Justification of Red List Category
This canopy-dwelling species qualifies as Vulnerable because it is estimated to have a small population, which is inferred to be undergoing a continuing decline owing to habitat loss and degradation.
The global population has been estimated to number c.9,100 individuals (Jones et al. 1995), roughly equivalent to c.6,000 mature individuals.
This species is suspected to be in decline owing to the widespread loss of forest habitat within its range.
Ptilinopus dohertyi is endemic to the island of Sumba, Nusa Tenggara, Indonesia (BirdLife International 2001). It is generally scarce, locally moderately common, but unobtrusive and easily overlooked. Fieldwork in 1989 and 1992 yielded density estimates of 6.9 (±1.2) birds per km2. Given 1,080 km2 of closed-canopy forest on Sumba, this was extrapolated and corrected upwards to a global population estimate of 9,100 birds.
It inhabits both primary and secondary, tropical montane rainforest, sometimes on the near-vertical walls of limestone gorges, usually at relatively high altitude, but exceptionally down to 160 m. It is tolerant of moderate degradation, and generally found in the canopy and middle storey, often foraging for fruit in the outer foliage (it is chiefly, if not exclusively, frugivorous). It is assumed to be resident, but may perhaps make local altitudinal movements.
Habitat destruction and fragmentation, stemming from small-scale logging, fuelwood-collection and clearance for cultivation or pasture, pose the main threats. These pressures are exacerbated by fires resulting from an extremely dry climate and uncontrolled burning of grasslands to encourage new growth for grazing. Since the 19th century, c.60% of forest has been lost. However, the reliance of this species on montane forest and partial tolerance of habitat degradation suggest that it is perhaps secure. Hunting is a potential further threat.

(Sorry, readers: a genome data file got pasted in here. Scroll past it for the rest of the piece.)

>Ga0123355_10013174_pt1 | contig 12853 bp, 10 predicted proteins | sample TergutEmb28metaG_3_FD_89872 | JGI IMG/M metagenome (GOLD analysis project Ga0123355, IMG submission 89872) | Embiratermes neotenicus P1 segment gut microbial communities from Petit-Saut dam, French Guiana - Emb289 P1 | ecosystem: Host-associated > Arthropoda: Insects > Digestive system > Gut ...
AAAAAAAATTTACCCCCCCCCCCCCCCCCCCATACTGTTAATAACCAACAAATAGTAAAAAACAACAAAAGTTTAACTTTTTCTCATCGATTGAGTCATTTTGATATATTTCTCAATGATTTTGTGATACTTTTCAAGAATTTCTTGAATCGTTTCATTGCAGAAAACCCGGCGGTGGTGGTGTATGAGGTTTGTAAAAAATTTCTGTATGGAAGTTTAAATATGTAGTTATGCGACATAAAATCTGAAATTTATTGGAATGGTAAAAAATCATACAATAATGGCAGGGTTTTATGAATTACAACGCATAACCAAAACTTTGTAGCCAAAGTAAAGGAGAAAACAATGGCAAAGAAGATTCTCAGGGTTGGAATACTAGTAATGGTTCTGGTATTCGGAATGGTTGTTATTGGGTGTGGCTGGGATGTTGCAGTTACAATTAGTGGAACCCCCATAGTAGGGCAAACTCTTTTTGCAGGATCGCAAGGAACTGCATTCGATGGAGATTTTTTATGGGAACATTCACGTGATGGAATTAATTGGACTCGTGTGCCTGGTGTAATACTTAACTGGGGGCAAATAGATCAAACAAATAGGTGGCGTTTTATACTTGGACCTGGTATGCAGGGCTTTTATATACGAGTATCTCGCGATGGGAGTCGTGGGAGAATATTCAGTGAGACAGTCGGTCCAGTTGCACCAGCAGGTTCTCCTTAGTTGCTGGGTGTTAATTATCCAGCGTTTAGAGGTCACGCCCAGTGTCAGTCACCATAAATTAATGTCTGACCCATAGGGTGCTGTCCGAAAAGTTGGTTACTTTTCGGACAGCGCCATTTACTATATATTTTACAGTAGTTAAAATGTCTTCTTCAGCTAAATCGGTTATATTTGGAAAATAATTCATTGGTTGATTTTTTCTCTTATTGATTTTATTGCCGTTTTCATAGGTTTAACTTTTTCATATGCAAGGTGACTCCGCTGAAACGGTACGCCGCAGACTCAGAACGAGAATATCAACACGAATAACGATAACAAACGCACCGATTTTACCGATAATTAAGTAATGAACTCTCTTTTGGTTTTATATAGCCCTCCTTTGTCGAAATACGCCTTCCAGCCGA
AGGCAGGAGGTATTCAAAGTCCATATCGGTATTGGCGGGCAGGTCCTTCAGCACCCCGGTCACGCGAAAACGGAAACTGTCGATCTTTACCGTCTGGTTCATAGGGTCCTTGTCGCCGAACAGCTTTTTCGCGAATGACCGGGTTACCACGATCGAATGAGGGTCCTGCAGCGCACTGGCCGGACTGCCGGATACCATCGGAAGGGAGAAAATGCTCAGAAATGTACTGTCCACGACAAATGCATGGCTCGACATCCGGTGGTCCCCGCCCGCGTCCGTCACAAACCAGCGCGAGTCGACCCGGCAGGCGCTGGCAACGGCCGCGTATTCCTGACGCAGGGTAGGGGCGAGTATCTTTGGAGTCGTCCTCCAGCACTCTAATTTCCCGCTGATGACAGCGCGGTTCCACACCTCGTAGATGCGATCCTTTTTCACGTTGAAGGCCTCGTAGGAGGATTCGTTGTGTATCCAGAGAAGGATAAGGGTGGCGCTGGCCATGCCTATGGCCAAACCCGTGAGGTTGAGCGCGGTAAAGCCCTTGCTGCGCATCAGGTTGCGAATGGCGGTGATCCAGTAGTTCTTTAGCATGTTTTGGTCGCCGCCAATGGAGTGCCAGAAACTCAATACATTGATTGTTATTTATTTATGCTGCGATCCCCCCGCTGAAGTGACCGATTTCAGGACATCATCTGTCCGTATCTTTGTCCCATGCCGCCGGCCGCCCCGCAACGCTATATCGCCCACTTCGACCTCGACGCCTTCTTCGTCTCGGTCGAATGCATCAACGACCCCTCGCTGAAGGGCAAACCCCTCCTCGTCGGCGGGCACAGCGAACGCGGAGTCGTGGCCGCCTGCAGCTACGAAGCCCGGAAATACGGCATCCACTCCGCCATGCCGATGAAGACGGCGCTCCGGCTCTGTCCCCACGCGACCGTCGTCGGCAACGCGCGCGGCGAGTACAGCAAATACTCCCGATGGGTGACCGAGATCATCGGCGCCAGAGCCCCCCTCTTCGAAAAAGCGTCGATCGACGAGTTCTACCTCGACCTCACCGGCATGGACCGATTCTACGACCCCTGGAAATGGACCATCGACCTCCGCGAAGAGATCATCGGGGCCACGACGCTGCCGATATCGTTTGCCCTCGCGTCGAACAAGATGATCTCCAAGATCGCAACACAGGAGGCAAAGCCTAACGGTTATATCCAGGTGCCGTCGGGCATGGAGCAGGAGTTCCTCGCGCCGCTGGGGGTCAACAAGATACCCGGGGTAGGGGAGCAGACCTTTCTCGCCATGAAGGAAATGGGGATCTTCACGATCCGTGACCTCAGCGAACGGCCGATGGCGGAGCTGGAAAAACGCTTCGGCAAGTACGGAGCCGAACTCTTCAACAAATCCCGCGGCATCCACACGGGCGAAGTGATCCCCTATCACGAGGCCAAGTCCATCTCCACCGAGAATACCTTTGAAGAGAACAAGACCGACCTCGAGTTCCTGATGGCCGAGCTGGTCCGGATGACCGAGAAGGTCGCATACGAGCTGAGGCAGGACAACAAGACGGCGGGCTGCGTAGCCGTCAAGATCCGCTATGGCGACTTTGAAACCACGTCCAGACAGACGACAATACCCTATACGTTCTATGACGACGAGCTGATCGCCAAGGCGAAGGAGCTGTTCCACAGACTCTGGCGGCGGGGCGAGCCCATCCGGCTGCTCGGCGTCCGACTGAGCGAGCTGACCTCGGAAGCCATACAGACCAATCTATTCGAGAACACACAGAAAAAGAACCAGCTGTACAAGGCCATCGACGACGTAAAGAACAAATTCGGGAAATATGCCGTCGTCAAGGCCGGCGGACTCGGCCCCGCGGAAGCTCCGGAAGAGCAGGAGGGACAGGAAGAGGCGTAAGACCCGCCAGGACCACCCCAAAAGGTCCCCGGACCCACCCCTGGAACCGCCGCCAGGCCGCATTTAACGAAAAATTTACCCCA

Conservation Actions Underway
Populations occur in the recently established Manupeu-Tanahdaru and Laiwangi-Wanggameti National Parks (1,350 km2 combined). These protected areas are the result of recommendations derived from recent surveys for this and other threatened and/or endemic species. Plans to designate further protected areas are underway.
33-35 cm. Medium-large, contrastingly patterned, arboreal pigeon. Cream-coloured head and upper part of neck, becoming pale pink on lower neck and breast, separated from dark glossy blue, purple or green remainder of body by whitish border. Large crimson patch on nape and hindneck. Yellow streaking on undertail-coverts. Juvenile duller and greener. Similar spp. Juvenile perhaps confusable with juvenile Black-naped Fruit-dove P. melanospila, but this species is smaller and more uniform green. Voice Soft deep woo-oo or coo-o, the second syllable shorter and lower.
Text account compilers
Benstead, P., Bird, J., Davidson, P., Taylor, J., Tobias, J.
BirdLife International (2019) Species factsheet: Ptilinopus dohertyi. Downloaded from http://www.birdlife.org on 18/01/2019. Recommended citation for factsheets for more than one species: BirdLife International (2019) IUCN Red List for birds. Downloaded from http://www.birdlife.org on 18/01/2019.